Basement-dwelling pseudo-otaku with a thrill for forecasting on the side.
By: KoritheMan , 9:56 PM GMT on May 23, 2010
Invest 90L continues to look unimpressive today, with a completely exposed surface circulation exposed to the south of the deep convection, as revealed per the latest animated visible satellite imagery. This particular circulation appears to be rapidly dissipating as it moves southward away from the deep convection. This swirl is clearly visible at 25N 70W. It appears that 90L is poised to undergo another center relocation, common of weak, sheared systems such as this one. It appears that a new center might be forming some 50-75 miles to the northeast, at around 26N 68W. Vertical shear has lessened considerably over the system today, with CIMSS analysis now depicting only 10-20 kt of southwesterly shear over the disturbance, due to the upper-level low, which yesterday evening was at 300 mb, moving atop the surface center of 90L. This is the first sign of a transition to a subtropical cyclone. Animation of water vapor imagery also confirms this. It also confirms a large amount of dry air is slowly approaching the system from the west. This will continue to hamper any rapid development, despite sufficiently warm SSTs and adequate vertical shear.
Interestingly, the loosely-organized bands of convection well to the east of the surface center appear to be more impressive and dominant right now, as both low-level convergence and upper-level divergence have increased along said band, while slightly decreasing near the center. I suspect this is because the new center, the one at 26N, has yet to fully form itself, and is thus not dominant. That should change soon as the new center strengthens.
90L has finally picked up speed today as steering currents have restrengthened slightly. Visible satellite imagery reveals a clear N component of motion, along the western extent of the subtropical ridge. Due to the influence of a shortwave trough to the west, stretching from Georgia to just offshore New Jersey, along with the aforementioned ridge, this system will continue moving in a general N fashion, at times possibly just E of N. All of the models appear to have poorly initialized the system, save the GFS, and even that particular model is a tad too far to the E. Hence, I remain to the left of model guidance for the first 6-12 hours, at which point I am in complete agreement with it, save the CMC, which erroneously keeps the ridge weaker for longer, and doesn't begin the system's forecast NW turn until around 48 hours. All of the other models, including the GFS, which has performed particularly well with this system so far, turn the system NW much sooner, by around 24 hours. Hence, I have discounted the CMC's ridiculous solution, and am in complete agreement with the bulk of the model guidance in calling for a N movement for the first 12-18 hours, after which point a gradual NW motion should commence as the subtropical ridge restrengthens somewhat.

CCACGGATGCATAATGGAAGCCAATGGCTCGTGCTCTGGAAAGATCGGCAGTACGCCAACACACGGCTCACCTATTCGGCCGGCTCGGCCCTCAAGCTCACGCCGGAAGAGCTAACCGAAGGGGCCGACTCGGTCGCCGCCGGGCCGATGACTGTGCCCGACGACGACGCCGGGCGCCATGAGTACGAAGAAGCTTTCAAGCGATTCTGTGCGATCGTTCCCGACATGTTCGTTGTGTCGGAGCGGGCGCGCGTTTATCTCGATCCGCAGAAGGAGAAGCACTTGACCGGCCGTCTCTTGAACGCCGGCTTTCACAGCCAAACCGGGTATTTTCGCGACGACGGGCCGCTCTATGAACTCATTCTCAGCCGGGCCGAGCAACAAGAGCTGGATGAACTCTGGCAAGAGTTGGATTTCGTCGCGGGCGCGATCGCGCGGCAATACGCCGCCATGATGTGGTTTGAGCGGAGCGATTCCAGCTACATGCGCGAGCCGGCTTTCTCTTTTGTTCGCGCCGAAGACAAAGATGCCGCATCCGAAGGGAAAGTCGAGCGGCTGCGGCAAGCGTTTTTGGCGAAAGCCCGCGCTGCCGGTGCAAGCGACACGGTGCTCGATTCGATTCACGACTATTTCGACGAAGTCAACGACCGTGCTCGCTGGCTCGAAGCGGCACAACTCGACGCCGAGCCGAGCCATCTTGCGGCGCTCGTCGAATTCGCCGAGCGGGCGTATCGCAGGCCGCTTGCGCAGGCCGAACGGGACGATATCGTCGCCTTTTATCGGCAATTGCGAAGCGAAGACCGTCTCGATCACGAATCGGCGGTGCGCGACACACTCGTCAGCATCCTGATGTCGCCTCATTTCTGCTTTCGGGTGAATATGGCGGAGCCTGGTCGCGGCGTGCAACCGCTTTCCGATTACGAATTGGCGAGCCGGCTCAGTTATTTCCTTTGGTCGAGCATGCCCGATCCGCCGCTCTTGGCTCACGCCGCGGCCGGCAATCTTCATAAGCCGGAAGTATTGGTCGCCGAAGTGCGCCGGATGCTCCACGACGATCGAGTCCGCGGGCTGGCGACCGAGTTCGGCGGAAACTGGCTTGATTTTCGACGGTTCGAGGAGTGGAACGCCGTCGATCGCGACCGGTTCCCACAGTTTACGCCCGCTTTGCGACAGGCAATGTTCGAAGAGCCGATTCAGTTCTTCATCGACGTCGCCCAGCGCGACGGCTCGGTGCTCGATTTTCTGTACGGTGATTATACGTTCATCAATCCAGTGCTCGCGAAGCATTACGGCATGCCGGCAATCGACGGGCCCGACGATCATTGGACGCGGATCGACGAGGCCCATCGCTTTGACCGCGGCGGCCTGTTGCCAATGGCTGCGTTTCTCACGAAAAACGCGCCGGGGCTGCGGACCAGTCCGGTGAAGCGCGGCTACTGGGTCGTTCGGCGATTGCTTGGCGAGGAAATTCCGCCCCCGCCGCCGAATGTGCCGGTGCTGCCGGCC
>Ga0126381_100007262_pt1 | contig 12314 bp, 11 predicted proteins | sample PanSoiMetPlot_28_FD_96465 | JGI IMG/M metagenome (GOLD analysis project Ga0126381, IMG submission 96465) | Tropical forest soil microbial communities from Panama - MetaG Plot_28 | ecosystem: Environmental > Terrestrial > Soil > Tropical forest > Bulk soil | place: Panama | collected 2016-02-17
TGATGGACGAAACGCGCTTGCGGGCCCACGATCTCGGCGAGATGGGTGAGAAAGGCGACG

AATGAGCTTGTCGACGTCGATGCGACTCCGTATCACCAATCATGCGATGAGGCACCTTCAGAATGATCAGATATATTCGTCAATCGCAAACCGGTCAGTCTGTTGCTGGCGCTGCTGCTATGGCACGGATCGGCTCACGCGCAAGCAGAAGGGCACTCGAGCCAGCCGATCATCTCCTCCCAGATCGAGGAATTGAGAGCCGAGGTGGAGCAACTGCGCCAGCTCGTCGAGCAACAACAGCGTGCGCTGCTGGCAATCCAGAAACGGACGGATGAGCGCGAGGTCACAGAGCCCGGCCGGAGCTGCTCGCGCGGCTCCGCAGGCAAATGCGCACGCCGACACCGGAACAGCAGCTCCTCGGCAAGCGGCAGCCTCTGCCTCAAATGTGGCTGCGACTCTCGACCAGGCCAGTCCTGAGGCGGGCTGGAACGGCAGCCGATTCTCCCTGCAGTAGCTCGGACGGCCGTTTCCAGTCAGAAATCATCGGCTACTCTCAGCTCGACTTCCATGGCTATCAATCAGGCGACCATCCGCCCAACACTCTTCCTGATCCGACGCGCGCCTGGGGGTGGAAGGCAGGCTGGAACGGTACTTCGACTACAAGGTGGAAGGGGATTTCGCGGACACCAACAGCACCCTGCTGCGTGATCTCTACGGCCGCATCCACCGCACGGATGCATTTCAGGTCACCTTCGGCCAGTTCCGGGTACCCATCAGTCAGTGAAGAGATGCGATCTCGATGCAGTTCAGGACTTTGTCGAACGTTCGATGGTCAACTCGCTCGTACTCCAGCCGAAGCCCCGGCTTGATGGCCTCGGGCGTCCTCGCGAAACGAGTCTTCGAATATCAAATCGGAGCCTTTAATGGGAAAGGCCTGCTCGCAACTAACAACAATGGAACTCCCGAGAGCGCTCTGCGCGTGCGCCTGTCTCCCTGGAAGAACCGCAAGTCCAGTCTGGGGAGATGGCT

By around 72 hours, the system will have made its point of closest approach to the East Coast of the United States, and the majority of the guidance agrees that the system will come within about 125 miles of the South Carolina/North Carolina border during that time. The CMC, being an outlier, is much further to the east, along the eastern North Carolina coast. This is considered highly unrealistic for now. By 78 hours, the system will begin to stall just offshore, due to interaction with a large and powerful extratropical cyclone that will be dropping southward from Atlantic Canada during this time. The GFS and NOGAPS forecast that the system will be well on its way into the circulation of said extratropical cyclone by 84 hours, though interestingly, the NOGAPS and ECMWF foresee that the system will ultimately be able to break free of the influence of the extratropical cyclone and meander southwestward across the western Atlantic for a couple of days. I will keep an eye on this potential situation very carefully. 90L should not make landfall.
Synopsis in layman's terms
A large and complex low pressure area, currently centered several hundred miles east of the Bahamas, near 26N 68W, has the potential to develop into a subtropical cyclone over the next 24 hours. Regardless of development, gale force winds will develop in association with the system, particularly the northern and eastern sides, producing dangerous sea conditions from Georgia to Virginia, over the next several days. The system could come dangerously close to either of the Carolina coasts by around 72 hours, before stalling and moving away from the area.
None of the models are predicting the possibility of a tropical disturbance in the Caribbean at this point. It's just as I suspected; 90L will steal most of the energy from the area, as will a possible low pressure area in the Gulf of Tehuantepec that could form in about 4-5 days. Though a tropical disturbance is not expected, seasonal heavy rainfall can be expected across the area. Certainly, nothing destructive appears likely at this time, fortunately. However, one very important thing that the models have been consistent on over the last several days is a gradual and significant relaxation of the vertical wind shear across the Caribbean. It starts with the southwest Caribbean, then gradually lifts northward out of the western Caribbean by around 5-6 days. Models have been very consistent on the timing of this event also, which could be a sign that atmospheric conditions are finally starting to become more favorable.
Synopsis in layman's terms
No tropical development is likely across any portion of the Caribbean over the next week. The only likely threat is seasonal heavy rainfall.
The views of the author are his/her own and do not necessarily represent the position of The Weather Company or its parent, IBM.
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